It cannot be denied, of course, that we have been separated to some extent after the collapse of the Soviet Union, but this didn’t go so far as to completely alienate the two peoples.

Ukraine has been weakened by long-time political instability and a failure of its fragmented elite to ensure national cohesion, exposing it to US and Western influences. These power centers view Ukraine, first and foremost, as a springboard for efforts to weaken Russia and disrupt integration process within the post-Soviet space. For them, Ukraine is not so much a subject as a strategic object. At the same time, it should be acknowledged that the interests pursued in Ukraine by the United States and Western Europe have always been somewhat different. For the Europeans, even though they have to toe the NATO line, Kiev has always been a neighbor involved in addressing all historic challenges of the continent, as well as an economic, cultural and trade partner. Recent developments clearly demonstrate that approaches coming from European capitals are not tainted with belligerence, notwithstanding the unprecedented pressure from Washington. High-profile political and civil society figures from leading European nations are calling for balanced and pragmatic solutions to the crisis, except for those serving in NATO structures, from where only ecstatically aggressive roars can be heard.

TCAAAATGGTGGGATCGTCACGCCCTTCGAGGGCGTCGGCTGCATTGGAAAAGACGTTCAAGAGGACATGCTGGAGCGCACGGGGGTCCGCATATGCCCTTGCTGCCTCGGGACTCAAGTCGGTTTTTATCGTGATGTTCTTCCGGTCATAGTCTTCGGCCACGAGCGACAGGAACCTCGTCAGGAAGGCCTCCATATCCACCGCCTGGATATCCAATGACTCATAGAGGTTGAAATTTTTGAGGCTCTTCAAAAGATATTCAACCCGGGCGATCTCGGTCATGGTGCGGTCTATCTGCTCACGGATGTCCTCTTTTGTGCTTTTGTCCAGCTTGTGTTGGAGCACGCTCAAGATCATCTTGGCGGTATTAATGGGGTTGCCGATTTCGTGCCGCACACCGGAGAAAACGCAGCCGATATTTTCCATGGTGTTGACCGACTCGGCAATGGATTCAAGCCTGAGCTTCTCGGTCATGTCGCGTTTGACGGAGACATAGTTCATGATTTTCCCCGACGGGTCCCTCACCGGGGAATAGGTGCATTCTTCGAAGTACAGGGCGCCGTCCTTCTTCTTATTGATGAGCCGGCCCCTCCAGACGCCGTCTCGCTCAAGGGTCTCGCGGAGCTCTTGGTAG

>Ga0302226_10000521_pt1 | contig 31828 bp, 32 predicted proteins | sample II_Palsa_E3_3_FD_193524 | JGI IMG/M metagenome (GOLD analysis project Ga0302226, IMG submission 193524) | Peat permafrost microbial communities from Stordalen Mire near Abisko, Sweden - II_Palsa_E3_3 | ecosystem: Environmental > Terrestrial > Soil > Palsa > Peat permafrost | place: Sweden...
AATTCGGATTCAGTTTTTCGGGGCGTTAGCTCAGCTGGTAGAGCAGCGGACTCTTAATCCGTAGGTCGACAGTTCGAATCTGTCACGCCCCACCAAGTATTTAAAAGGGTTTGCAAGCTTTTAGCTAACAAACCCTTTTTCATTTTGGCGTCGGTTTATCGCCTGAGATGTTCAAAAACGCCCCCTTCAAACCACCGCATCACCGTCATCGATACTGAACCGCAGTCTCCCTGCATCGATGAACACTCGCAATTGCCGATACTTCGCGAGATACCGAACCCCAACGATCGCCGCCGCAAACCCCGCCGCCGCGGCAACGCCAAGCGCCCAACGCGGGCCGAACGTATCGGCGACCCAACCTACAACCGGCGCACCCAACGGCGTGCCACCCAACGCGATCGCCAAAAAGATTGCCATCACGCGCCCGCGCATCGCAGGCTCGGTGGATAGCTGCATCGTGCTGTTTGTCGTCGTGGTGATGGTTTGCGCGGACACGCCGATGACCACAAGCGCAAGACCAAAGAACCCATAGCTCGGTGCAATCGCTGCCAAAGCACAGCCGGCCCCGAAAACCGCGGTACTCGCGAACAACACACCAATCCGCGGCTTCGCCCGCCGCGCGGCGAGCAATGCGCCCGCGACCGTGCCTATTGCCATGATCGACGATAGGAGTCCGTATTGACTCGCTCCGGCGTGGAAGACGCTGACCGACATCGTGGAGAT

In order to gain a better insight into the possible motives and causes underpinning US policies regarding the Ukrainian crisis, it seems advisable to analyze Washington’s miscalculations at its key stages.

The three faces of Maidan

The Ukrainian crisis entered its active phase with the outbreak of protests on Kiev’s Maidan Square. Unable to keep up with developments, Americans spoiled their own game. The first stage of the Maidan protest movement was about young people energetically voicing their opposition to the unexpected decision by President Viktor Yanukovich to suspend Ukraine’s association with the EU. In fact, by laying the groundwork for Ukrainian accession to the EU and NATO, he inadvertently inspired a dream among a part of the country’s youth that their disorderly nation could reach the “European heaven” in a single stride. However, when the President backed out without even explaining his motives, these young people were enraged and took to the streets to erect peaceful barricades.